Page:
Planning to expand July 4th Fireworks Display

Oroville Ambulance Coordinator Debra Donahue and EMT Jackie McDaniels demonstrate the ease with which patients can be loaded and unloaded from Oroville's new ambulance using the power gurney. Gary DeVon/staff photo
Oroville Ambulance Coordinator Debra Donahue and EMT Jackie McDaniels demonstrate the ease with which patients can be loaded and unloaded from Oroville’s new ambulance using the power gurney. Gary DeVon/staff photo

Several Oroville projects coming to completion

OROVILLE – Clyde Andrews, Oroville Chamber of Commerce president, discussed the plans for an expanded Community Fireworks Display at the Oroville City Council meeting Tuesday, June 3.

“First of all we are requesting the use of Deep Bay Park for this year’s July 4th fireworks display. While Dane Forester has been organizing for many years, he’s tired. He’s still willing to help organize the fireworks themselves and shoot them off, he’s tired,” said Andrews.

In addition to helping raise money to cover costs of the show, Andrews said the chamber wants to expand the show to include other activities, like a patriotic song contest and decorated boat parade.

“We are hoping to have a bigger display too… last year there was something like $5000 and $1500 of that went to insurance. We are trying to raise nearly $10,000, but we don’t want to go over $10,000 because that puts us into another license category,” the Chamber president said.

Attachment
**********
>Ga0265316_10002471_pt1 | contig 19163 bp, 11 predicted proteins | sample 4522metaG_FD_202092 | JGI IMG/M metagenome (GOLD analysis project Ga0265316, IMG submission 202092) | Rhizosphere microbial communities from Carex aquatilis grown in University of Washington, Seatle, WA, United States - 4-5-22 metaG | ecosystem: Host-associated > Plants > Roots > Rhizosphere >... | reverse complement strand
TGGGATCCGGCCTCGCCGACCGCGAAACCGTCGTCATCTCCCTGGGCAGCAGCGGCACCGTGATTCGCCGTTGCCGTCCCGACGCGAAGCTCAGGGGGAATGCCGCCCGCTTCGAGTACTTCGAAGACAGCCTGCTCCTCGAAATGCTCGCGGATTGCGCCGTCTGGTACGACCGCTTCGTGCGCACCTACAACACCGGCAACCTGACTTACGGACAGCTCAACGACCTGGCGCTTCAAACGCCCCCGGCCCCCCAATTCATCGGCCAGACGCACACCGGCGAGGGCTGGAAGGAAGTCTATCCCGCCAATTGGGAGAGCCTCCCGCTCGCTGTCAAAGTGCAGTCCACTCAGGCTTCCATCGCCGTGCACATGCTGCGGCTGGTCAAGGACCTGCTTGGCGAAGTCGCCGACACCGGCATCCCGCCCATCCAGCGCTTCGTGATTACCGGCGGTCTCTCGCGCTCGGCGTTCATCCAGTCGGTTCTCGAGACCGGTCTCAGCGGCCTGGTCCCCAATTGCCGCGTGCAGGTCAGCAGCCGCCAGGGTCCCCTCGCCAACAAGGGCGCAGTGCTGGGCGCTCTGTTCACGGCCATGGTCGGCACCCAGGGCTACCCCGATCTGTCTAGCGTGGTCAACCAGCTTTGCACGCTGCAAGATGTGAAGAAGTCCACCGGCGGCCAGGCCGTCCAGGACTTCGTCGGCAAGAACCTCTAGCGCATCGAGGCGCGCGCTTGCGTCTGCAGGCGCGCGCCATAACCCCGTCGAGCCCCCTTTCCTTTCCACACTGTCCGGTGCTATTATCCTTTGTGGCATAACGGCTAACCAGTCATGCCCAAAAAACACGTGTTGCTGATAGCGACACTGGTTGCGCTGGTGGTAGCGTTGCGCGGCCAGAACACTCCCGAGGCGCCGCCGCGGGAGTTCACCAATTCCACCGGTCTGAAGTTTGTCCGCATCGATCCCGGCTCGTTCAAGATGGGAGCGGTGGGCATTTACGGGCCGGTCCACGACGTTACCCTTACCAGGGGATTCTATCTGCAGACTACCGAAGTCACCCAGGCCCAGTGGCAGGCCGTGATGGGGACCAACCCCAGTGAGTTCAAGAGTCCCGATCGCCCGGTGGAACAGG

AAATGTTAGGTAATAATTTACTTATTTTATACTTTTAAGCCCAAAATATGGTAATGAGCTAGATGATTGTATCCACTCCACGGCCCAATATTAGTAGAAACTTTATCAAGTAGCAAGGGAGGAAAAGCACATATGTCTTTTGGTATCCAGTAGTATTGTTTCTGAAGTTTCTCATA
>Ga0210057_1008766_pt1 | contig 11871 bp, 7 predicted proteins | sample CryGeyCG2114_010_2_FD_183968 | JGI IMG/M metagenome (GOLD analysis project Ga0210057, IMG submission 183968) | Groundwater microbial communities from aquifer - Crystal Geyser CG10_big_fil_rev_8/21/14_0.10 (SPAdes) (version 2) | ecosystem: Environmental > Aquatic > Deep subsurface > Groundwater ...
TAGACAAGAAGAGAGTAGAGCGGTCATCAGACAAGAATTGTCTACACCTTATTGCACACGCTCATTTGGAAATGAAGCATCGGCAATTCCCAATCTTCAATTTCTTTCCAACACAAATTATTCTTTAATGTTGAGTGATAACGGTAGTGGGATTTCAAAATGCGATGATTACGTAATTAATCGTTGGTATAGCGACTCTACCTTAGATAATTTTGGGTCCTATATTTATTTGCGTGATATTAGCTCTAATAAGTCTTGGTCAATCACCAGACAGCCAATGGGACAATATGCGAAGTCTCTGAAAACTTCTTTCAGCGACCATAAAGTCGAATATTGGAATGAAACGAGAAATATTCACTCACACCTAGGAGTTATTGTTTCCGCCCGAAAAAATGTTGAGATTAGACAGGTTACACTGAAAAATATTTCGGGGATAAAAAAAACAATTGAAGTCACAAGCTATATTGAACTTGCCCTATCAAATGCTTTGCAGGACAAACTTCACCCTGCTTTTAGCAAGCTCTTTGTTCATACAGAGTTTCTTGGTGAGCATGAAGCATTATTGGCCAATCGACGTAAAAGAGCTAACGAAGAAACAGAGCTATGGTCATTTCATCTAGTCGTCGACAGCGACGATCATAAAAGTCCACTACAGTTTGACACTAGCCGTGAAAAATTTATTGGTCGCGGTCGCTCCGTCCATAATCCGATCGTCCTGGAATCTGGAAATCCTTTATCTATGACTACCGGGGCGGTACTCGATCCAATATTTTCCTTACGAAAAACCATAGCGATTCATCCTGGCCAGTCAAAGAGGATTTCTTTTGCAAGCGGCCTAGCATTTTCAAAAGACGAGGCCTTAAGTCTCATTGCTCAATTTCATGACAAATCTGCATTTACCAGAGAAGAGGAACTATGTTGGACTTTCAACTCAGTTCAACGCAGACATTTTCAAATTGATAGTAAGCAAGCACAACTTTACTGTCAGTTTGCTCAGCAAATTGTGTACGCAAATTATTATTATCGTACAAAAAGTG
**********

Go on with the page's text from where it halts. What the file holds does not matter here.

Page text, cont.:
Andrews said the Chamber has discussed other ways to raise money including charging for parking at the park, rental of the picnic shelters.

“These and possibly having more vendors could provide a little extra cash for next year’s event,” said Andrews.

After some discussion about whether the covered shelters could be rented or auctioned off by Mayor Chuck Spieth and the council, it was decided that since the Chamber was reserving the entire park on the Fourth of July they could also raise money using the park facilities.